Big Hole River closures are triggered when stream flows drop too low or water temperatures exceed 73F. Minimum flows that trigger stream closures are listed below by river section.
|Section||River Reach||Minimum Flow (cfs)|
|1||Saginaw Bridge to Mouth of North Fork Big Hole River||20|
|2||Mouth of North Fork Big Hole River to Dickie (Dickey) Bridge||100|
|3||Dickie (Dickey) Bridge to Maiden Rock FAS||150|
|4||Maiden Rock FAS to Notch Bottom Fishing Access Site||190|
|5||Notch Bottom Fishing Access Site to Big Hole River Mouth||100|
The Montana Fish, Wildlife and Parks Service implemented the Big Hole River Recreation Rules in 1999 to address public concerns about crowding on the river. The rules limits the number of float trips outfitters can run each day and prohibit outfitters and non-residents from floating certain sections of the river on certain days. The rules are in effect the third Saturday in May through Labor Day and are summarized below.
|Day||River Reach||Float Restriction|
|Monday||Salmon Fly FAS to Glen FAS||closed to any float outfitting|
|Tuesday||Mudd Creek Bridge BLM recreation site to Fishtrap fishing access||closed to any float outfitting|
|Wednesday||East Bank BLM recreation site to JerryCreek Bridge BLM recreation site||closed to any float outfitting|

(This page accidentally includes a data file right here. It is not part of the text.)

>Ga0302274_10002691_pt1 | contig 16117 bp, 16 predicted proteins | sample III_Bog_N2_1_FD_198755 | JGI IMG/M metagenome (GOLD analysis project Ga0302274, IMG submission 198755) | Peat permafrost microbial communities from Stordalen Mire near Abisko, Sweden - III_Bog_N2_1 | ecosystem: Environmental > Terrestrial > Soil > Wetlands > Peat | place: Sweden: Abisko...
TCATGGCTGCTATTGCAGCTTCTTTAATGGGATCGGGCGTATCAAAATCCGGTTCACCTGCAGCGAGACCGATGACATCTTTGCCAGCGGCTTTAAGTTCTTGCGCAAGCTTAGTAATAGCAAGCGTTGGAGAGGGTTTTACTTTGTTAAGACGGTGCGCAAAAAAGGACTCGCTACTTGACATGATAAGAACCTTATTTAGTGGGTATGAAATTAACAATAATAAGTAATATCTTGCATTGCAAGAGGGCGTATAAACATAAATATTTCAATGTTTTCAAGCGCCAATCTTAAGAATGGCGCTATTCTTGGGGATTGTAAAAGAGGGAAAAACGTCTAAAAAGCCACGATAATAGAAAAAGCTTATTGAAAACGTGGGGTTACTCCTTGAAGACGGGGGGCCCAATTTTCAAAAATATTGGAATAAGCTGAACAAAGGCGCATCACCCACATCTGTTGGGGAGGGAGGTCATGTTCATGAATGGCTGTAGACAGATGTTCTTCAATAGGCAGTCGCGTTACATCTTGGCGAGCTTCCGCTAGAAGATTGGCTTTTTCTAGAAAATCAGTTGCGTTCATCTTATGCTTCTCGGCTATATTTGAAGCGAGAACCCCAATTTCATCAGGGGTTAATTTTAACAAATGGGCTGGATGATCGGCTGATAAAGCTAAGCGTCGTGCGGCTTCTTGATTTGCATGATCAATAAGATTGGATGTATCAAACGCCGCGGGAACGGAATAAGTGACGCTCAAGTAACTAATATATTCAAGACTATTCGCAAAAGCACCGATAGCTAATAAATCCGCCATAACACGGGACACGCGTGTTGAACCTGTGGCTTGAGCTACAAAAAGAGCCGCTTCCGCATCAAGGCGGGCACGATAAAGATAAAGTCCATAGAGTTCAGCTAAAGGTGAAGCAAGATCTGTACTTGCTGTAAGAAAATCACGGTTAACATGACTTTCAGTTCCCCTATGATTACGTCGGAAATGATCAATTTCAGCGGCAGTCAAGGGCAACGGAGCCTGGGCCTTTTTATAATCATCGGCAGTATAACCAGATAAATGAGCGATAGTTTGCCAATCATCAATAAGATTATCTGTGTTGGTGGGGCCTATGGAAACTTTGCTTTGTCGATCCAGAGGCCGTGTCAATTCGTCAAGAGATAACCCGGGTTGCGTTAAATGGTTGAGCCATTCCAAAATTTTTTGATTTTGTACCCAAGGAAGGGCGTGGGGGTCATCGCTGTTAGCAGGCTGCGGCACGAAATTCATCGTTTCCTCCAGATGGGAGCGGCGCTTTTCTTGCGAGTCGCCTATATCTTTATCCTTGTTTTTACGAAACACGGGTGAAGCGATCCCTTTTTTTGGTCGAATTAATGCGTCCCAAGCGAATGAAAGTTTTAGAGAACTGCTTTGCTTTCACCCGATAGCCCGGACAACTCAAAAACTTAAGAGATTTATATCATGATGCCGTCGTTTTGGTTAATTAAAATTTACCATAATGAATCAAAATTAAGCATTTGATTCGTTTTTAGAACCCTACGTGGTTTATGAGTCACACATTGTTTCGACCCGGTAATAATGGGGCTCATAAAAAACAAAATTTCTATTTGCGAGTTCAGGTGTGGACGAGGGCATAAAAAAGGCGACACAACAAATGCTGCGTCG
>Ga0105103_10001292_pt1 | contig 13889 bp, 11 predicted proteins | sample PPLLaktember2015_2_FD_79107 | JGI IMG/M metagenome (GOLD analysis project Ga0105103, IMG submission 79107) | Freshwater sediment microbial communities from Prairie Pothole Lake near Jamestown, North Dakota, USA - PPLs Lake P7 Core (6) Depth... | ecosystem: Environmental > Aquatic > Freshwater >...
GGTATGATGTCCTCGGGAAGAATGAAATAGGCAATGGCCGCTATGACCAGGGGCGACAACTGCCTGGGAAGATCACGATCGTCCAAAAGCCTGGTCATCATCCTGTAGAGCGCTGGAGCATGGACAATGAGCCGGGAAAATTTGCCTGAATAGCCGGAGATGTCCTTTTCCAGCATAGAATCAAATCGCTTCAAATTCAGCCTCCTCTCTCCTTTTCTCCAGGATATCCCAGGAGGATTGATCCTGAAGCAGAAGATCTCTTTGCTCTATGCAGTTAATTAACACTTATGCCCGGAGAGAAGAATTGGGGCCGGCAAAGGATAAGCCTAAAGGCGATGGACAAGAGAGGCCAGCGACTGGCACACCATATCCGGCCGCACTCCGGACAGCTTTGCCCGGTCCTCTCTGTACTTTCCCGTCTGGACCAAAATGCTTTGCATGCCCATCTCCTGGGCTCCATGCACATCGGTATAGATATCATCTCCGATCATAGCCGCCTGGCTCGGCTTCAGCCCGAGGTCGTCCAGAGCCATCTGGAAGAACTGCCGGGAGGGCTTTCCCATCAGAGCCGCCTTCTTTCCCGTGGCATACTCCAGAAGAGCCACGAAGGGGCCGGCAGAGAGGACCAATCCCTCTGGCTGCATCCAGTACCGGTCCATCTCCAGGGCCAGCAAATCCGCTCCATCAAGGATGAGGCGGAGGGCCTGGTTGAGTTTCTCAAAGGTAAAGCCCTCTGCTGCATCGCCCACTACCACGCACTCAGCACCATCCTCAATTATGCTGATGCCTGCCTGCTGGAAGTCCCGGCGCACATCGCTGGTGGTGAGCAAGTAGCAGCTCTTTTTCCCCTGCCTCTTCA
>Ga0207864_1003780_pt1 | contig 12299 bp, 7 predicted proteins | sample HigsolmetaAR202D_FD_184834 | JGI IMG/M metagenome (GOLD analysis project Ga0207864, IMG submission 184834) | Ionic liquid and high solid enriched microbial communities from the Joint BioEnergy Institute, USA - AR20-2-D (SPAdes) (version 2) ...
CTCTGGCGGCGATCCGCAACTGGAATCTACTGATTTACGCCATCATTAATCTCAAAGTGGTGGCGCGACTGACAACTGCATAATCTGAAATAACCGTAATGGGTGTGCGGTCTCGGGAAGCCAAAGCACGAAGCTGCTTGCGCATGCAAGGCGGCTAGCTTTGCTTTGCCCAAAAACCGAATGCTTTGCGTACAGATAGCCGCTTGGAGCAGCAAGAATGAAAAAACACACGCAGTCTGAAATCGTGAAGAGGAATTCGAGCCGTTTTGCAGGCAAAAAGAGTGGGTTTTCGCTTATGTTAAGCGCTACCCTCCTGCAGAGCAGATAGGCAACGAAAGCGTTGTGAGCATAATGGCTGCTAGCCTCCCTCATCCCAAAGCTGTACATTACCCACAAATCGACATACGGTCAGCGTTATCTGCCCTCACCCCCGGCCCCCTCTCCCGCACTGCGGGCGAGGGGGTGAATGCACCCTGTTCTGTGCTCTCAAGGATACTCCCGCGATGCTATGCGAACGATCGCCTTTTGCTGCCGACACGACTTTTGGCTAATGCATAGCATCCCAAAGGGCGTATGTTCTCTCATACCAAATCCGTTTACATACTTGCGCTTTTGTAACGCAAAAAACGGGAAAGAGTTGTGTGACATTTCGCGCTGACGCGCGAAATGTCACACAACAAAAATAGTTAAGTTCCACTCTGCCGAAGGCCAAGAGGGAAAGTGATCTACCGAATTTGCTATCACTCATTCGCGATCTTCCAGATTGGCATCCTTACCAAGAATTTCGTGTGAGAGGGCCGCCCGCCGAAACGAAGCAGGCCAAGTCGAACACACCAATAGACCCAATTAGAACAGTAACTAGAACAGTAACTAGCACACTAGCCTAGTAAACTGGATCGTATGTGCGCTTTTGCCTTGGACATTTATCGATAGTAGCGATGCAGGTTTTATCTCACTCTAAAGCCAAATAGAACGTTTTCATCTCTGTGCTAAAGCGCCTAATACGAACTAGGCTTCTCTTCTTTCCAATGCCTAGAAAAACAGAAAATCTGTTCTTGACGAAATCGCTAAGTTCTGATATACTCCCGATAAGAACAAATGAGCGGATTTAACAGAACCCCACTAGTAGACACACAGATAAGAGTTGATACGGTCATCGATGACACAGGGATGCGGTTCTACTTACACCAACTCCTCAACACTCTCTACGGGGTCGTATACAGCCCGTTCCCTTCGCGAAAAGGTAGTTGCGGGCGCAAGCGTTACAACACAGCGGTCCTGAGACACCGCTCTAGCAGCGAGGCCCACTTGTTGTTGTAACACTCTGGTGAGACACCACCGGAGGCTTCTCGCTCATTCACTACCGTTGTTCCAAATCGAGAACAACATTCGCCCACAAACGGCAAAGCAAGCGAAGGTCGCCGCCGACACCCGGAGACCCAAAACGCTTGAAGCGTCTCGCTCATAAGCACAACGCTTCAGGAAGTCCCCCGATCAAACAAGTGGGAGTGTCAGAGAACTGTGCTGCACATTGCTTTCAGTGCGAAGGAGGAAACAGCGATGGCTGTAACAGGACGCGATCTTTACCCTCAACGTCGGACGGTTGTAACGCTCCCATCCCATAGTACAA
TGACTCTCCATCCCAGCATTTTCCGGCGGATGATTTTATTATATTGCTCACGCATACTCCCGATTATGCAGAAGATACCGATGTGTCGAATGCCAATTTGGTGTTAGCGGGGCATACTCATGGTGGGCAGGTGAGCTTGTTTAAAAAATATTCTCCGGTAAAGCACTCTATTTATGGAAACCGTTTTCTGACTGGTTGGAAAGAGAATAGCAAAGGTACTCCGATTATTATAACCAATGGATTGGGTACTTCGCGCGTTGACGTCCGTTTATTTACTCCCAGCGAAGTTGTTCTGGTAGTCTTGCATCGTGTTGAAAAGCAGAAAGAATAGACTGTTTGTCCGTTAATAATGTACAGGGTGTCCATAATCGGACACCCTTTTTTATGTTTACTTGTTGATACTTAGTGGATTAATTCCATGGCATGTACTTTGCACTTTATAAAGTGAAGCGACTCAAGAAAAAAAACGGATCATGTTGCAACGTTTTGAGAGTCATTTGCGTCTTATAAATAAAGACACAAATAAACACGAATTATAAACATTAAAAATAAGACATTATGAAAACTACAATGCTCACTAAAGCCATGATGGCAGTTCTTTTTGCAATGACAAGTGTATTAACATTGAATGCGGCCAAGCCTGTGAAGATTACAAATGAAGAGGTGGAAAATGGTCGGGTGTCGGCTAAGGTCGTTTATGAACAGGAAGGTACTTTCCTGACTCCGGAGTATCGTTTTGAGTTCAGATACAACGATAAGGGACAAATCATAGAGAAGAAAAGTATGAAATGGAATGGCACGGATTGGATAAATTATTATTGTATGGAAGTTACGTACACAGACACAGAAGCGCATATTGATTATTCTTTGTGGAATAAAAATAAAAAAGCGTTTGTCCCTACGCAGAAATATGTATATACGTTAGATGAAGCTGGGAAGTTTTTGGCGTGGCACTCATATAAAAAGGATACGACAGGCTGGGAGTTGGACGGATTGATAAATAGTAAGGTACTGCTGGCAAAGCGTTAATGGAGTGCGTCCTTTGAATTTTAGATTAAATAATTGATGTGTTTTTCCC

|Thursday||Fishtrap FAS to East Bank BLM recreation site||closed to any float outfitting|
|Friday||Glen FAS to Notch Bottom FAS||closed to any float outfitting|
|Saturday||Jerry Creek Bridge BLM recreation site to Divide Bridge BLM recreation site||closed to any float fishing by nonresidents and to any float outfitting|
|Sunday||Divide Bridge BLM recreation site to SalmonFly FAS||closed to any float fishing by nonresidents and to any float outfitting|
Traveling to this remote part of the country may seem challenging and costly, yet if you are proactive and start planning early, you can save hundreds of dollars in airfare. The closest major airport is Billings Logan International Airport, which is approximately a four to five hour drive to the Big Hole River using I-90.